To achieve a successful career in archives, one must have a diverse set of skills and abilities. It is absolutely essential that records be maintained carefully and accurately so the ability to interpret data logically is required. On the other hand, interpersonal interaction is also a frequent requirement of archival positions as helping people find and interpret archives is a core responsibility.
Given the historical nature of the position, one must have a solid grasp of history and, in particular, the history surrounding the time period that is relevant to the institution for which the archives are being collected. Frequently, which records are deemed valuable and the way in which they are organized results in emotionally charged reactions. So, an important duty is to delicately handle the politics surrounding the information being collected.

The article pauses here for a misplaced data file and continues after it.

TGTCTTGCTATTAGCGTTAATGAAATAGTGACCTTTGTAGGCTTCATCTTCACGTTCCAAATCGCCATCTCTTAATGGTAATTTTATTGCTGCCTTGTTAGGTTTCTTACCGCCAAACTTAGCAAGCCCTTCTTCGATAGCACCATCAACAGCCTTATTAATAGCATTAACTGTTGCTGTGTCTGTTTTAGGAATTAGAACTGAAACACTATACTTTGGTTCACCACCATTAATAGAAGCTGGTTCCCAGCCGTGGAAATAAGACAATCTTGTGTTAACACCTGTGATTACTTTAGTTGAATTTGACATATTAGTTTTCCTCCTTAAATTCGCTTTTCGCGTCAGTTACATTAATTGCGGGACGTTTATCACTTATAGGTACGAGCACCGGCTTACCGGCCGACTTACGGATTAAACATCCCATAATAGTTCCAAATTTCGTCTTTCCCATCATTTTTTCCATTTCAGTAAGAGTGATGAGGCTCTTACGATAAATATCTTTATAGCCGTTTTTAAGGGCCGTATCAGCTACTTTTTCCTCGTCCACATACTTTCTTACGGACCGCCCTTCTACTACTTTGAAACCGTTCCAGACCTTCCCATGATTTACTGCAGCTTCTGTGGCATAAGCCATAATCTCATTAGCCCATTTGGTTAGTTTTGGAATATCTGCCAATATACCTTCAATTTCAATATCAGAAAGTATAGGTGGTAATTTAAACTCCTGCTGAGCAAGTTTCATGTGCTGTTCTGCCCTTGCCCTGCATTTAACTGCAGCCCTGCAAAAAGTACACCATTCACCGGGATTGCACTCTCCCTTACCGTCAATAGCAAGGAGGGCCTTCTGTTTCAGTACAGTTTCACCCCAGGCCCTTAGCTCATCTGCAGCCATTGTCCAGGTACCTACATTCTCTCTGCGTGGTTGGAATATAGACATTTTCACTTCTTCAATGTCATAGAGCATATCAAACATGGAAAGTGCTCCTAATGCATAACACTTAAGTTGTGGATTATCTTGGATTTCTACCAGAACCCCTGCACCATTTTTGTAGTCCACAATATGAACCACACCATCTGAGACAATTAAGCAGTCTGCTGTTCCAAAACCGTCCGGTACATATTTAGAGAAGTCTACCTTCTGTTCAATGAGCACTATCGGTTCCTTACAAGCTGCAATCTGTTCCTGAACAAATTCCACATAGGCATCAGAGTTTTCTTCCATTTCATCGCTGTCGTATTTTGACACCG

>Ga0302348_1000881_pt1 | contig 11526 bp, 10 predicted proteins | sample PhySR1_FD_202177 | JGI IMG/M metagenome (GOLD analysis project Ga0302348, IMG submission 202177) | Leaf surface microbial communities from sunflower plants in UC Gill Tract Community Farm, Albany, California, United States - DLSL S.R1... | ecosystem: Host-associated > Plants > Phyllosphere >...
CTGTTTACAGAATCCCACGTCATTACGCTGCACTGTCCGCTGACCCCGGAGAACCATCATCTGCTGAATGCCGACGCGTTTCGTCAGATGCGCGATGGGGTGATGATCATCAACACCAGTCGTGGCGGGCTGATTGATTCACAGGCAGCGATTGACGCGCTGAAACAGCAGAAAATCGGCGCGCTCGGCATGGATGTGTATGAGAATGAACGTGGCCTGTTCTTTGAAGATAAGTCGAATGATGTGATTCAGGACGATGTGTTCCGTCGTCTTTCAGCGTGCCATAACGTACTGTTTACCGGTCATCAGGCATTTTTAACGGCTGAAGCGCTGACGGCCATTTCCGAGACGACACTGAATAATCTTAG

Archives are most often in the form of paper records; however, the means to maintaining accurate records of the archives requires a good deal of technological competency. Furthermore, maintaining paper records is not as simple as filing in the appropriate location. They must be conserved in the appropriate manner so that they do not deteriorate.
In terms of formal education and certification, the requirements vary among institutions and countries. A four-year degree is generally required, and most obtain a master's degree or higher. In the United Kingdom, one can achieve professional certification through the Society of Archivists, while in the United States certification is provided by the Academy of Certified Archivists. In France, there is even a school, Ecole Des Chartes, that offers a diploma of "Archivist-Paleograph". While the specific requirements vary, one must obtain a degree in a relevant field and will most often need to obtain experience in an archival repository prior to achieving the official role of archivist.